Which came first? The acceleration of social media, thanks to programmatic media-buying technology? Or the expansion of programmatic media-buying, thanks to the inclusion of social media channels?
You don’t have to be an egghead to know the answer is a symbiotic one: The rapid expansion of piecemeal unstructured media impressions generated by the explosion of social media channels has created a void that couldn’t possibly be processed manually and could only be fulfilled programmatically.
Conversely, the ability to tame social media by using technology and -- perhaps more importantly data -- to target consumers more effectively through social media channels, has contributed appreciably to the expansion of programmatic media-buying.
It’s no surprise that Facebook, Instagram, Twitter, Pinterest, Snap and others have taken a page out of Google’s self-serve targeting and media-buying automation. They enable legions of advertisers and media buyers to easily adapt their platforms into their audience reach models and internal planning and buying system.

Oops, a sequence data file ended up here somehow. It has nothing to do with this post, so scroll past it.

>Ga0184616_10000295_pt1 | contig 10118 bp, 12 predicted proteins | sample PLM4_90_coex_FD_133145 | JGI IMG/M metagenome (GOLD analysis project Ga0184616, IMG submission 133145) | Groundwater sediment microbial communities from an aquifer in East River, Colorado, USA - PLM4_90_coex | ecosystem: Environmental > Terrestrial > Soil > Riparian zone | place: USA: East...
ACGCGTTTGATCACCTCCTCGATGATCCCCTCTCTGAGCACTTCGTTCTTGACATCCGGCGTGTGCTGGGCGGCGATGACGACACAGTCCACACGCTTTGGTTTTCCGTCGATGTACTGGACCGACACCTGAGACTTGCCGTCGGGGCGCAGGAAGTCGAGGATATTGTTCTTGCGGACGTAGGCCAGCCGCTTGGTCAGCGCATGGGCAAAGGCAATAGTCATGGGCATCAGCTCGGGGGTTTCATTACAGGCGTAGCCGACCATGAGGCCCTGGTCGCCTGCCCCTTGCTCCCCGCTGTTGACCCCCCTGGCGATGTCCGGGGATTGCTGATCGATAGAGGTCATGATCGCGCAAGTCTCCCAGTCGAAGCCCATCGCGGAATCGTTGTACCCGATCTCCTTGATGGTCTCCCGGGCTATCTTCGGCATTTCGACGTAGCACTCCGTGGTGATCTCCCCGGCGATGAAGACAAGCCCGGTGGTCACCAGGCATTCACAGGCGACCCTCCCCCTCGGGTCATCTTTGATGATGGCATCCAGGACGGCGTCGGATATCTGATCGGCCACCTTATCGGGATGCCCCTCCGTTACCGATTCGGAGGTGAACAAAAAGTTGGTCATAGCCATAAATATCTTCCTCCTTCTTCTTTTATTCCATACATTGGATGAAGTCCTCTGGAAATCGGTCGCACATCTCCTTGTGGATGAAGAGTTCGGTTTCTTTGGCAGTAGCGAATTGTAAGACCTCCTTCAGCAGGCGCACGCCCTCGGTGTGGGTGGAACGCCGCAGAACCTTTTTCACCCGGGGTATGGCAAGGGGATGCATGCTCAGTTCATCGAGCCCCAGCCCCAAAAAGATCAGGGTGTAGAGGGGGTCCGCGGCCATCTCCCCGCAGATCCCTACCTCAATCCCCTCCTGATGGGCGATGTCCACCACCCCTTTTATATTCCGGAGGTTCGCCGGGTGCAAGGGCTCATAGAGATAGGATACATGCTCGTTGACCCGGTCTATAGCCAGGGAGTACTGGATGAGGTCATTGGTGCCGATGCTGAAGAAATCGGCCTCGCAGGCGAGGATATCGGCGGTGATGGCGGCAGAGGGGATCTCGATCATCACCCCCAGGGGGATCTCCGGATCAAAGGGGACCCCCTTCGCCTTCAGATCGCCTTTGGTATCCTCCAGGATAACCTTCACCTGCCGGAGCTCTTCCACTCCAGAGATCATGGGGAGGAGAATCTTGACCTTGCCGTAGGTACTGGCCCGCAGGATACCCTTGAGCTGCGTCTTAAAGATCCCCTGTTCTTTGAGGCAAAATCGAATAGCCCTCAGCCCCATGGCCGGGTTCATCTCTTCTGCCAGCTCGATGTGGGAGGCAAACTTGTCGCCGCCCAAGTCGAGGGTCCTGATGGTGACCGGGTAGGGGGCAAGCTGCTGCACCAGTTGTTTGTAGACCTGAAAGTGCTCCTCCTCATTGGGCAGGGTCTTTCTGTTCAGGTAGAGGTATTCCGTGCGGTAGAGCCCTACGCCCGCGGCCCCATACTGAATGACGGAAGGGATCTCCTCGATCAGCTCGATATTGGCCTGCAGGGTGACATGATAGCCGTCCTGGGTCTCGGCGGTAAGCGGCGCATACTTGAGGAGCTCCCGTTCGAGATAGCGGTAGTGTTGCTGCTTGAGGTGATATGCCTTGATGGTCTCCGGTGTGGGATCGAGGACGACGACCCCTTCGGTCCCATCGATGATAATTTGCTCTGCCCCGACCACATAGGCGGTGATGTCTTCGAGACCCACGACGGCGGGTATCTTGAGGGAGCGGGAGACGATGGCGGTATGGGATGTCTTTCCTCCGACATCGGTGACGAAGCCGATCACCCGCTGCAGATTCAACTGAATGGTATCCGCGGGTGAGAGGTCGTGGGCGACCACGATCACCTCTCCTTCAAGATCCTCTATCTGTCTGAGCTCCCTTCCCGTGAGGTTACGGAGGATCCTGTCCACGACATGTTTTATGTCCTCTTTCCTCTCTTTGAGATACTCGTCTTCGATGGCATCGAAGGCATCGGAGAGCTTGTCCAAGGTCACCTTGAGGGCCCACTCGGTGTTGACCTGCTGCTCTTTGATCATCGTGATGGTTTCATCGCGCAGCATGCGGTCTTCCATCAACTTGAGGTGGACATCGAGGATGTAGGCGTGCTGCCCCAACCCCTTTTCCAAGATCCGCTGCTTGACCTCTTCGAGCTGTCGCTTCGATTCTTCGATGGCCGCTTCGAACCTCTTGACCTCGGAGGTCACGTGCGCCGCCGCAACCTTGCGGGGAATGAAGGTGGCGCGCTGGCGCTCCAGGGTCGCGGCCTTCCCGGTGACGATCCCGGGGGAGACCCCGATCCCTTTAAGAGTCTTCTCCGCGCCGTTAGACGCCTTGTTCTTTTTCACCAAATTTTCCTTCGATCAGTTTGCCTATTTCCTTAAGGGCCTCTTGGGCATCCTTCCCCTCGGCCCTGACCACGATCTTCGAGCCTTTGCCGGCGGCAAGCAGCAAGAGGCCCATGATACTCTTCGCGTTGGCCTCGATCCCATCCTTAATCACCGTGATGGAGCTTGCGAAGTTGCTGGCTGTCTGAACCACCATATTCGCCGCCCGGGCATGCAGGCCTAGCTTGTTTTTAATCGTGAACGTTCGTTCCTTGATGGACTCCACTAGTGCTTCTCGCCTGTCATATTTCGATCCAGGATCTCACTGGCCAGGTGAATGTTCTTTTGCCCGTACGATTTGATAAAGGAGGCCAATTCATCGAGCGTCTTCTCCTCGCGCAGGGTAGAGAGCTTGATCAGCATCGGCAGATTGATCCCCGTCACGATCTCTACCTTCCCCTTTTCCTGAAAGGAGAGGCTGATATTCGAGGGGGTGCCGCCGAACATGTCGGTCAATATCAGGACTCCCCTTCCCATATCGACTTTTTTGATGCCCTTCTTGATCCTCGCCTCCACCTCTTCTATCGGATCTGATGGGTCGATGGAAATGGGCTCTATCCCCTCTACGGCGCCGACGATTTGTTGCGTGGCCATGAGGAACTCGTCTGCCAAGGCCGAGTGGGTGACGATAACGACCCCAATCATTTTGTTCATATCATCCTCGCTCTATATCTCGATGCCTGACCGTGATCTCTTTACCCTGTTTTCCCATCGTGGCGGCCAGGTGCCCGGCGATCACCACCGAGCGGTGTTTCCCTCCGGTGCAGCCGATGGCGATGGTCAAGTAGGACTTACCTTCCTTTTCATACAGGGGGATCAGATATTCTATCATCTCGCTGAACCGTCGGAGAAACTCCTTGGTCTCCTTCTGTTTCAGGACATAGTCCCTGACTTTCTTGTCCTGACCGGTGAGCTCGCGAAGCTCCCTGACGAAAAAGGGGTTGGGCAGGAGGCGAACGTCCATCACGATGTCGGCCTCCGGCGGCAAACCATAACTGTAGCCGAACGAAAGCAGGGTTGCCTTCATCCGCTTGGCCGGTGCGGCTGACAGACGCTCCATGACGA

We may never get an accurate accounting of how much has been impacting the long-tail of smaller brands, but we have a pretty good snapshot of how it is impacting the biggies, thanks to the recent release of the Association of National Advertisers’ Programmatic Media Buying report.
The report found that “social display” is now the fifth-most-prevalent platform for programmatic media-buying (cited by 45% of the ANA members participating in the survey), while “social video” now ranks sixth (35% citing).
Taming the torrent of social-media opportunity is only part of the story.
Perhaps the bigger effect has been the availability of behavioral data generated by social-media users that can be used to improve the targeting of audiences programmatically.
Social data now ranks as the third-most-prevalent source of so-called “first-party” data used by brands to target consumers programmatically, just after their own in-house CRM data and website publisher’s cookies.
When it comes to the application of so-called “second-party” data -- data generated by walled gardens that brands can use to target consumers -- social media data ranks No. 1.